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DIY supplies store land and building to go under auctioneer’s hammer

Tags: Commercial

One of the biggest commercial properties in the heart of the Waikato township of Putaruru has been placed on the market for sale.


The land and buildings housing Hammer Hardware store at 38 – 42 Princes Street is a 944 square metre building sitting on 1204 square metres of commercially-zoned freehold land in the middle of town.

As sole tenant on the site, Hammer Hardware is currently on a three-year lease expiring in 2020 generating a rental return of $60,000 plus GST per annum, with three-yearly rent reviews, and five further three-year rights-of-renewal.

Hammer Hardware has been operating in New Zealand since the late 1980s and now has more than 50 stores nationwide. The Kiwi-owned and operated franchise chain supplies both the building and landscaping trade, and DIY shoppers.

Now the freehold land and buildings are being jointly marketed for sale at auction on April 12 through Bayleys Hamilton. Salespeople Mike Swanson and Alex ten Hove said the Princes Street premises was constructed in 1966 and was upgraded and extended in 2007. The older part of the premises has a New Building Standards rating of 70 percent, while the newer extension has a 100 percent New Building Standards rating.

“The internal high-stud open plan configuration of this property, combined with its location in the heart of Putaruru township is perfect for the Hammer Hardware business, whose commercial operations will be retained by the existing owners and will remain on site,” Mr Swanson said.

“The building has 54 metres of prominent street frontage sustaining ample parking immediately outside, with a 27 square metre canopy over the front door, and 254 square metres of mezzanine administration office room, staff amenities such as lunchroom and toilets, as well as a substantial storage area.

“The rear of the property is accessed by a service lane which allows for hassle-free product collection from the loading bay, as customers – particularly ‘tradies’ - don’t have to park on the street while they are loading their purchases.

“This convenience is particularly important for the large volume of trailers, vans, utes, and small tonnage vehicles which are transacting with Hammer Hardware on a daily basis.”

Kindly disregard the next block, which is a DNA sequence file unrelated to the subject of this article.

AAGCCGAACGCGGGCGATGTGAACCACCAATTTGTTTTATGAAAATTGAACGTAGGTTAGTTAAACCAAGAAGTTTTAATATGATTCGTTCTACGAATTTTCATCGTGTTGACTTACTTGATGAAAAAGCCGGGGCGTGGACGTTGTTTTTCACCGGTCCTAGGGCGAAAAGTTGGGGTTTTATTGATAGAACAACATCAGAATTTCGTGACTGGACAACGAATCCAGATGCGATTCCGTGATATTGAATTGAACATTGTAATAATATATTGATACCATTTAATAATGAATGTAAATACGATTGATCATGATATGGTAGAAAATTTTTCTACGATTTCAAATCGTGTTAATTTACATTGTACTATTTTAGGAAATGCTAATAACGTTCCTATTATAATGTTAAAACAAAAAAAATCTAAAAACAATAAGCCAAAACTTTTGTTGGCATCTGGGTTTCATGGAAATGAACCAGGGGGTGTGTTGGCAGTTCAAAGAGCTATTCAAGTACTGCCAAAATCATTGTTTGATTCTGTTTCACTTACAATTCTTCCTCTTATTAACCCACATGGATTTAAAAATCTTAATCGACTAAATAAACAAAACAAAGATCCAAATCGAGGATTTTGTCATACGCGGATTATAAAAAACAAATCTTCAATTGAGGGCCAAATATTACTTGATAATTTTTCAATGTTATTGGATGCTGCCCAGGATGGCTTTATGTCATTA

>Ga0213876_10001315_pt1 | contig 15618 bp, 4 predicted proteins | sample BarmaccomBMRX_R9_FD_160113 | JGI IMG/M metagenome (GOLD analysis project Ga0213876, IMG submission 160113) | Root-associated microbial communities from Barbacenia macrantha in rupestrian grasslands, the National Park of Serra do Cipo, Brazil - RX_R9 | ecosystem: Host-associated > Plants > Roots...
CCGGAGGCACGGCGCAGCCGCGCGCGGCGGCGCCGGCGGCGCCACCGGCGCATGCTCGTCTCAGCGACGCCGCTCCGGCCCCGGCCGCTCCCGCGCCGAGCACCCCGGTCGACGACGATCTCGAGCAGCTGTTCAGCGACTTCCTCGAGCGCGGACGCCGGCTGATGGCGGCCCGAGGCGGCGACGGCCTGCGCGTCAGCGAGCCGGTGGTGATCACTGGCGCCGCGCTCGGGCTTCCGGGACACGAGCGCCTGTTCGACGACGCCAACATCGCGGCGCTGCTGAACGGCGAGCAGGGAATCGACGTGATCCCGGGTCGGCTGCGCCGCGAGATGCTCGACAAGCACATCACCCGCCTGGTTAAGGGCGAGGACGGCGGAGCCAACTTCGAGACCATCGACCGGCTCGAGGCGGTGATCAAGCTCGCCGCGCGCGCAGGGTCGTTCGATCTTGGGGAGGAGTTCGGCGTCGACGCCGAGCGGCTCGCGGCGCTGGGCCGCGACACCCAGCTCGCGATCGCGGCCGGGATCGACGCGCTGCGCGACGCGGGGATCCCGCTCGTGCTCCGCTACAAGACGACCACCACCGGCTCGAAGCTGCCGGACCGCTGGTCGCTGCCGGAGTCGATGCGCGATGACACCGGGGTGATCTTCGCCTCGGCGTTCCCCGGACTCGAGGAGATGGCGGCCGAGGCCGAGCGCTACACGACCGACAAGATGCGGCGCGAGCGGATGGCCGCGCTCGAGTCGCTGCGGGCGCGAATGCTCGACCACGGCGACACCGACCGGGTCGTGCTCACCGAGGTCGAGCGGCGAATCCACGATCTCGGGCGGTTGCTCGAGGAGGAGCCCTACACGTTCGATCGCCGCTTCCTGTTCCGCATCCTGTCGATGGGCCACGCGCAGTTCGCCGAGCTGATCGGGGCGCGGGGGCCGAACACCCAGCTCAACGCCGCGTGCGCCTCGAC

Mr ten Hove said the no-frills premises was constructed from steel framed portals with iron supports, concrete and cladding walls, and corrugated roofing, in a style reflective of many bulk retail outlets New Zealand rural service towns.

“While in the cities, many of the ‘big box’ operators in this building supplies and garden equipment sector have moved to suburban locations where the per square metre costs are lower, as a small rural supply town Putaruru has managed to retain Hammer Hardware’s presence in its CBD,” Mr ten Hove said.

“As you would expect from the nature of a building supplies outlet in rural heartland New Zealand, the premises at 38 – 42 Princes Street is a sturdy, no-nonsense location.

“The ample availability of parking in the main street, little traffic congestion, and the satisfaction of being able to park once and do all of your building supply shopping from one pivotal point, are all elements which enable towns like Putaruru to retain their rural character and appeal,” Mr ten Hove added.

“Princes Street is the building supply and DIY retail hub for Putaruru - with neighbouring commercial tenancies in the strip including Bunnings Warehouse. Princes Street runs parallel to and one block back from Taupo Street, State Highway 1, which is the main arterial route through the town.

“The convenience of access factor is amplified by Princess Street looping at either end back onto the main road. It is also a wider-than-average road – which allows for easy trailer reversing, again, another customer-benefit factor why those New Zealand’s building supply and DIY retailers have chosen to operate from this location.”

As a rural services town, Putaruru is located relatively equi-distant between the cities of Hamilton, Tauranga and Rotorua. It is generally regarded as the ‘smaller brother’ of nearby Tirau - which has transformed itself from a similar rural services township to now being a coffee-stop/antiques and collectibles destination for motorists driving between Auckland and Rotorua, and Auckland and Taupo.

Balancing that out, Putaruru’s building supply and DIY retail hub in Princes Street has a client catchment area which embraces private and trade customers north to Tirau, and south to Tokoroa.

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